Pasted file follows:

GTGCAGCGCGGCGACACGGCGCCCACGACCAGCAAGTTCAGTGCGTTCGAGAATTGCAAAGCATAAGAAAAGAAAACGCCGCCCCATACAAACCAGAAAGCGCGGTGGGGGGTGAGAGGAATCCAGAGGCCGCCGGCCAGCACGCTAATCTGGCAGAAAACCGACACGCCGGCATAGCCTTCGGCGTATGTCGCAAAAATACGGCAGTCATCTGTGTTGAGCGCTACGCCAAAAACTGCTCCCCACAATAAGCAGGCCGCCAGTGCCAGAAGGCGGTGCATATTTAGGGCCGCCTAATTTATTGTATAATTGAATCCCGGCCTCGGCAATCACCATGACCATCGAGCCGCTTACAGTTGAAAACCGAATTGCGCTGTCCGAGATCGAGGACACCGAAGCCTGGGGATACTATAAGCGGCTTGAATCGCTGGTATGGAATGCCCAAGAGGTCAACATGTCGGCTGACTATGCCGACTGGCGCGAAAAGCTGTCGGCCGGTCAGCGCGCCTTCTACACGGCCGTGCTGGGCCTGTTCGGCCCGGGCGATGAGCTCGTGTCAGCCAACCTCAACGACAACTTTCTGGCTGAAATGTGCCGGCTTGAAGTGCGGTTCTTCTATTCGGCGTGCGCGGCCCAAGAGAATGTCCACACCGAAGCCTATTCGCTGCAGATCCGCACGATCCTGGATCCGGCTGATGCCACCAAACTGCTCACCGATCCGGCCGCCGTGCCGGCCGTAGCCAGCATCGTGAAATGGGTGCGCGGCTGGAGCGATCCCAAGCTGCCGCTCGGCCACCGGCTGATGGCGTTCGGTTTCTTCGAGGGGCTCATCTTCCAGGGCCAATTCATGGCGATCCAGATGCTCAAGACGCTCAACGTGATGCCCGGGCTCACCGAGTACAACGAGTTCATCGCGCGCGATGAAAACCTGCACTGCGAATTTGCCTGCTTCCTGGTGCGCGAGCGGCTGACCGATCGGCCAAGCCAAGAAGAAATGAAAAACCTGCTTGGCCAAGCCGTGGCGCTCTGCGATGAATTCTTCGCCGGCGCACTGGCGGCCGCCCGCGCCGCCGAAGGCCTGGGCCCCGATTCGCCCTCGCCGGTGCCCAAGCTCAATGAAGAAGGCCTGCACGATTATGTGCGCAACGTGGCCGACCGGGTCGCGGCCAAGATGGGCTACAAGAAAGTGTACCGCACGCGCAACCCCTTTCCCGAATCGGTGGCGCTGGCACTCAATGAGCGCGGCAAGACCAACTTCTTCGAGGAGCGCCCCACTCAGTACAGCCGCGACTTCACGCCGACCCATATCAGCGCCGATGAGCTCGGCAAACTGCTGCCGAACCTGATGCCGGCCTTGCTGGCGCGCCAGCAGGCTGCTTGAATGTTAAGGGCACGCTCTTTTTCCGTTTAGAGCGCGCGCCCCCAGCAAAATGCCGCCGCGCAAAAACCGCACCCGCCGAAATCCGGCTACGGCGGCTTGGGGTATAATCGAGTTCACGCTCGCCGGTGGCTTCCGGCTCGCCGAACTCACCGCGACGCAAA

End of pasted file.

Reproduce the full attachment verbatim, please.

GTGCAGCGCGGCGACACGGCGCCCACGACCAGCAAGTTCAGTGCGTTCGAGAATTGCAAAGCATAAGAAAAGAAAACGCCGCCCCATACAAACCAGAAAGCGCGGTGGGGGGTGAGAGGAATCCAGAGGCCGCCGGCCAGCACGCTAATCTGGCAGAAAACCGACACGCCGGCATAGCCTTCGGCGTATGTCGCAAAAATACGGCAGTCATCTGTGTTGAGCGCTACGCCAAAAACTGCTCCCCACAATAAGCAGGCCGCCAGTGCCAGAAGGCGGTGCATATTTAGGGCCGCCTAATTTATTGTATAATTGAATCCCGGCCTCGGCAATCACCATGACCATCGAGCCGCTTACAGTTGAAAACCGAATTGCGCTGTCCGAGATCGAGGACACCGAAGCCTGGGGATACTATAAGCGGCTTGAATCGCTGGTATGGAATGCCCAAGAGGTCAACATGTCGGCTGACTATGCCGACTGGCGCGAAAAGCTGTCGGCCGGTCAGCGCGCCTTCTACACGGCCGTGCTGGGCCTGTTCGGCCCGGGCGATGAGCTCGTGTCAGCCAACCTCAACGACAACTTTCTGGCTGAAATGTGCCGGCTTGAAGTGCGGTTCTTCTATTCGGCGTGCGCGGCCCAAGAGAATGTCCACACCGAAGCCTATTCGCTGCAGATCCGCACGATCCTGGATCCGGCTGATGCCACCAAACTGCTCACCGATCCGGCCGCCGTGCCGGCCGTAGCCAGCATCGTGAAATGGGTGCGCGGCTGGAGCGATCCCAAGCTGCCGCTCGGCCACCGGCTGATGGCGTTCGGTTTCTTCGAGGGGCTCATCTTCCAGGGCCAATTCATGGCGATCCAGATGCTCAAGACGCTCAACGTGATGCCCGGGCTCACCGAGTACAACGAGTTCATCGCGCGCGATGAAAACCTGCACTGCGAATTTGCCTGCTTCCTGGTGCGCGAGCGGCTGACCGATCGGCCAAGCCAAGAAGAAATGAAAAACCTGCTTGGCCAAGCCGTGGCGCTCTGCGATGAATTCTTCGCCGGCGCACTGGCGGCCGCCCGCGCCGCCGAAGGCCTGGGCCCCGATTCGCCCTCGCCGGTGCCCAAGCTCAATGAAGAAGGCCTGCACGATTATGTGCGCAACGTGGCCGACCGGGTCGCGGCCAAGATGGGCTACAAGAAAGTGTACCGCACGCGCAACCCCTTTCCCGAATCGGTGGCGCTGGCACTCAATGAGCGCGGCAAGACCAACTTCTTCGAGGAGCGCCCCACTCAGTACAGCCGCGACTTCACGCCGACCCATATCAGCGCCGATGAGCTCGGCAAACTGCTGCCGAACCTGATGCCGGCCTTGCTGGCGCGCCAGCAGGCTGCTTGAATGTTAAGGGCACGCTCTTTTTCCGTTTAGAGCGCGCGCCCCCAGCAAAATGCCGCCGCGCAAAAACCGCACCCGCCGAAATCCGGCTACGGCGGCTTGGGGTATAATCGAGTTCACGCTCGCCGGTGGCTTCCGGCTCGCCGAACTCACCGCGACGCAAA